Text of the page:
Saturday, November 30, 2002
Acquitted teacher allowed back in class
Laura Sclater, the Barrie teacher who was acquitted last summer of sexually assaulting a 13-year-old student, was reprimanded yesterday for professional misconduct by the Ontario College of Teachers, but allegations of sexual misconduct were dropped and her licence to teach was reinstated.
Her licence had been suspended for all but one month since 1998, after the mother of one of her students discovered sexually charged notes written by Mrs. Sclater to the boy, calling him "hottie" and "big stud."
"A four-year ordeal is coming to an end for Laura Sclater and that's because the allegations of sexual misconduct have been finally and completely rejected," said David Matheson, her lawyer, after the hearing ended.
Mrs. Sclater is free to immediately return to teaching. Mr. Matheson refused to say whether she intends to continue her career as an educator.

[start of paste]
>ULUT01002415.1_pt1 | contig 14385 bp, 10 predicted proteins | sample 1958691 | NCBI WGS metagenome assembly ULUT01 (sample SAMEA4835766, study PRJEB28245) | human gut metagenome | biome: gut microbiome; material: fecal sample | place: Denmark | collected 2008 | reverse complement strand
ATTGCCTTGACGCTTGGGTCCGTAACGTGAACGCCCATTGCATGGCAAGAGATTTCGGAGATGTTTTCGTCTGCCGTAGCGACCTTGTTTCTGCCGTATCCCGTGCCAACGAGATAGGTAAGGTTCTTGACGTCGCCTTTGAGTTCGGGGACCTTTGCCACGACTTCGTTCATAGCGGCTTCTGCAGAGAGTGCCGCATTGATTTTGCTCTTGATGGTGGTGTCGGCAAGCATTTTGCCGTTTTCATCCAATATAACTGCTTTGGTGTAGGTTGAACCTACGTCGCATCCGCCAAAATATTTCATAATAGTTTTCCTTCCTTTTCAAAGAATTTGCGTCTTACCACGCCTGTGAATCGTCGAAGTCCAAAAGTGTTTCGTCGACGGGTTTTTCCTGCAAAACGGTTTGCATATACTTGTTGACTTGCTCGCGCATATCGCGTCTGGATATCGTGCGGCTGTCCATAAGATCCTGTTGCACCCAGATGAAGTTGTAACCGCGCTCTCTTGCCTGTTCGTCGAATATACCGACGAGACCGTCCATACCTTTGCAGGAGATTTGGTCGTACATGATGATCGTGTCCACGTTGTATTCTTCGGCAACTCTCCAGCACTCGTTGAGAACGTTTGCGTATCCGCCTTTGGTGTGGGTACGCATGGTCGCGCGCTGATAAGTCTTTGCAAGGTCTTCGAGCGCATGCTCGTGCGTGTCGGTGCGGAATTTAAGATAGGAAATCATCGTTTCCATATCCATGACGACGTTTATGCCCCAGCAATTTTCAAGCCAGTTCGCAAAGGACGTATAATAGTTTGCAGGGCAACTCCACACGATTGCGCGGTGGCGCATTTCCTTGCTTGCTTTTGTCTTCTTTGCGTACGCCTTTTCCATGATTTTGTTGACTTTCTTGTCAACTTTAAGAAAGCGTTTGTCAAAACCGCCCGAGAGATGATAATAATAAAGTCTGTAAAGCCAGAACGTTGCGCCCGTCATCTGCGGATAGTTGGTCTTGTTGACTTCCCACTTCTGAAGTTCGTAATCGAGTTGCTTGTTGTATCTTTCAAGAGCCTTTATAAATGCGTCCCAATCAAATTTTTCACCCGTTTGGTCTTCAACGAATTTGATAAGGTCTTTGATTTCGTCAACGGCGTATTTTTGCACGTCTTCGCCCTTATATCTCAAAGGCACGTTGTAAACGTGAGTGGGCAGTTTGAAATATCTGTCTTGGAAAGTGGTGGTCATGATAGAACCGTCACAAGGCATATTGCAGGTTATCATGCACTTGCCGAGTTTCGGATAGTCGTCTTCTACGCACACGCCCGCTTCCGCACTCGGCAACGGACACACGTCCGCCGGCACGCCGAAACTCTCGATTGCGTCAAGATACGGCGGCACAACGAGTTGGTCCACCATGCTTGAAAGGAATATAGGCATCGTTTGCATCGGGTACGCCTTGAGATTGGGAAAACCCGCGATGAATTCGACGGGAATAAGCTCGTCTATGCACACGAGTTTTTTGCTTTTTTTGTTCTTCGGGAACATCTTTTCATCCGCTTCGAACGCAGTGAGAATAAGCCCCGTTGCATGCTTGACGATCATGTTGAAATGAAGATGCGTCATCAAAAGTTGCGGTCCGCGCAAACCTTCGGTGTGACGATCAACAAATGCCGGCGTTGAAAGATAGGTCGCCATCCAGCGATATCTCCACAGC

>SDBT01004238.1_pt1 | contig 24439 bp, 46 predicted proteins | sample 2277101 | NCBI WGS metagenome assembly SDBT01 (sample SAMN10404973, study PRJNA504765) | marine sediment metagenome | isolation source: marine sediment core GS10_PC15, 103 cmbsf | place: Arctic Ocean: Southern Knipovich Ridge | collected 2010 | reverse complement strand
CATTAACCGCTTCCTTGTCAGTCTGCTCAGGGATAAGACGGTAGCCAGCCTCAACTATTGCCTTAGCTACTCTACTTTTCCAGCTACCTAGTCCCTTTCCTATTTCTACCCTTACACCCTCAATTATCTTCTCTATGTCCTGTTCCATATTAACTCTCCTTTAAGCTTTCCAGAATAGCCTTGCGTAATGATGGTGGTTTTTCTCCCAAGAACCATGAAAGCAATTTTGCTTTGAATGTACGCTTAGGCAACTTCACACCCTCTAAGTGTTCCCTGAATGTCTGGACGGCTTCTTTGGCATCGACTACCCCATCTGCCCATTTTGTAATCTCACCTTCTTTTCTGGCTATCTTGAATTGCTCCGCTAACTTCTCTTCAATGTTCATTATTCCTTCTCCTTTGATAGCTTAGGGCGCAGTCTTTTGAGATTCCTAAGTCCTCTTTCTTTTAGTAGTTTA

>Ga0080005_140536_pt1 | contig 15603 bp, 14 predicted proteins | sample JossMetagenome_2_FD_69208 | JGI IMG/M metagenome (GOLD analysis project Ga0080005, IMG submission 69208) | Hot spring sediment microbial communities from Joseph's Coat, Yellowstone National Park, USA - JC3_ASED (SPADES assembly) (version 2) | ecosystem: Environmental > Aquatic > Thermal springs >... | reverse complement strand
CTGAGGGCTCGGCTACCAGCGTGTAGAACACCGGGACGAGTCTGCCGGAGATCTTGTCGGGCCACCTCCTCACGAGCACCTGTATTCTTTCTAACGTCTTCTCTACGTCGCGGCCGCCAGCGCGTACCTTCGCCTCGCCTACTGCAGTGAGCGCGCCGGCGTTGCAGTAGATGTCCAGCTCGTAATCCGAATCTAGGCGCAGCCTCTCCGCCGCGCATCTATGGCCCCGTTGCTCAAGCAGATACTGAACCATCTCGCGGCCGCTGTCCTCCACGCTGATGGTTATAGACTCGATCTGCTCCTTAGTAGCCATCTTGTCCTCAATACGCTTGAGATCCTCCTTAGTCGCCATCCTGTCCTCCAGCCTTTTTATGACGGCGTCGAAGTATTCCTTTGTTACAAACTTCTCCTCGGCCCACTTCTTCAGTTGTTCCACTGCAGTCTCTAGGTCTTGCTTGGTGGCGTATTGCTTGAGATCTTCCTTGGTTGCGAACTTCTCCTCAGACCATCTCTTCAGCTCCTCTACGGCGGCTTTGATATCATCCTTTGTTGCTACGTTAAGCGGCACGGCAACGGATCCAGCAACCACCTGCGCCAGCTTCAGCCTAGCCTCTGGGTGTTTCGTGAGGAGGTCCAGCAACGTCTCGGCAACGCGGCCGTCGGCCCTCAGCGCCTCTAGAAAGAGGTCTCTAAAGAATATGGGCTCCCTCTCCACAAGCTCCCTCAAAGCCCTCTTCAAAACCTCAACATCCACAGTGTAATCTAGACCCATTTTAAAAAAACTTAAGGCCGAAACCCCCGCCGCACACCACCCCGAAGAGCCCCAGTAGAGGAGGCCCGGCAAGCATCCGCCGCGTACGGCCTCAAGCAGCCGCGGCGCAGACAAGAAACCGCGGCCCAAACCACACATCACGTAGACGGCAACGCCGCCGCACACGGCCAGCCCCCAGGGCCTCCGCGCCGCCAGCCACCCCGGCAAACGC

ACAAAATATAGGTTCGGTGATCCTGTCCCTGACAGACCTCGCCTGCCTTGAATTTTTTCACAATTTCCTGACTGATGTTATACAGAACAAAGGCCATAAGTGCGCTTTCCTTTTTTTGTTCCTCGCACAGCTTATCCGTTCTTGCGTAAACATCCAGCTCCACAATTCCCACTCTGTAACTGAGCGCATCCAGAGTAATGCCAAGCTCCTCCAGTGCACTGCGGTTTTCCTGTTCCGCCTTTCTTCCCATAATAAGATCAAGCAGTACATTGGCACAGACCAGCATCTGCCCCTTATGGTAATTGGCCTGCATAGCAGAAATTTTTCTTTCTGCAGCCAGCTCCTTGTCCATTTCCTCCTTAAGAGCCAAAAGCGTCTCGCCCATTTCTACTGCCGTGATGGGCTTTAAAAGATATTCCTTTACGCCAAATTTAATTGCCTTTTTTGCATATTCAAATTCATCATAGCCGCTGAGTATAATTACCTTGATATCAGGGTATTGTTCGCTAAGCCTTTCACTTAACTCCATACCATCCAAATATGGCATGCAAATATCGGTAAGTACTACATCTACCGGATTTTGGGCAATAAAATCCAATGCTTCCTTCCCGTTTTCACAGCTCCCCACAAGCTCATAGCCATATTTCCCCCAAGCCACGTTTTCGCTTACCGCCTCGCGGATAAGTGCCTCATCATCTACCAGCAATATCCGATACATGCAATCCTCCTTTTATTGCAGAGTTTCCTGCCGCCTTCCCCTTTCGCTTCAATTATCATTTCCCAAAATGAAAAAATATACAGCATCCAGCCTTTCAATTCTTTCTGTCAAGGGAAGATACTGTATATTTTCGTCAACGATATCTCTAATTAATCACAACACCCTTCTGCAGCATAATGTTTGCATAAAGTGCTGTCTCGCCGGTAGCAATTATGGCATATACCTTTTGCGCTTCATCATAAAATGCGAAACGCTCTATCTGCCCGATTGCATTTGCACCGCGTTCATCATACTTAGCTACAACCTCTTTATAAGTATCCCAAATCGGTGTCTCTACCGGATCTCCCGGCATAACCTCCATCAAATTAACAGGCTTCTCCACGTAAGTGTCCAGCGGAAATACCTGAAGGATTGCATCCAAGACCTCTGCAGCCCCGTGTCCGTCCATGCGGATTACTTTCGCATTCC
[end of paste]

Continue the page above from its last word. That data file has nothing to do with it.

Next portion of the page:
In light of the failure of the criminal case, prosecutor dropped allegations of sexual misconduct that had been levied against Mrs. Sclater by the college.
She pleaded guilty to a single allegation of professional misconduct and received a reprimand. Conditions and restrictions have been placed on her certificate. The terms were not released.
The boy's family has also dropped a $2.6-million civil suit against Mrs. Sclater, now 32 and the mother of two young children.
At her trial last summer, Mrs. Sclater testified the notes were an immature and inappropriate attempt to relate to a troubled student on his level, and were never intended to draw him into a sexual relationship.
She was acquitted of sexual assault, invitation to sexual touching and sexual interference. The judge described the boy, by then 18, as "not a reliable witness."
A psychiatrist determined Mrs. Sclater showed no evidence of aberrant sexual behaviour and had not been pursuing a sexual relationship with the boy.
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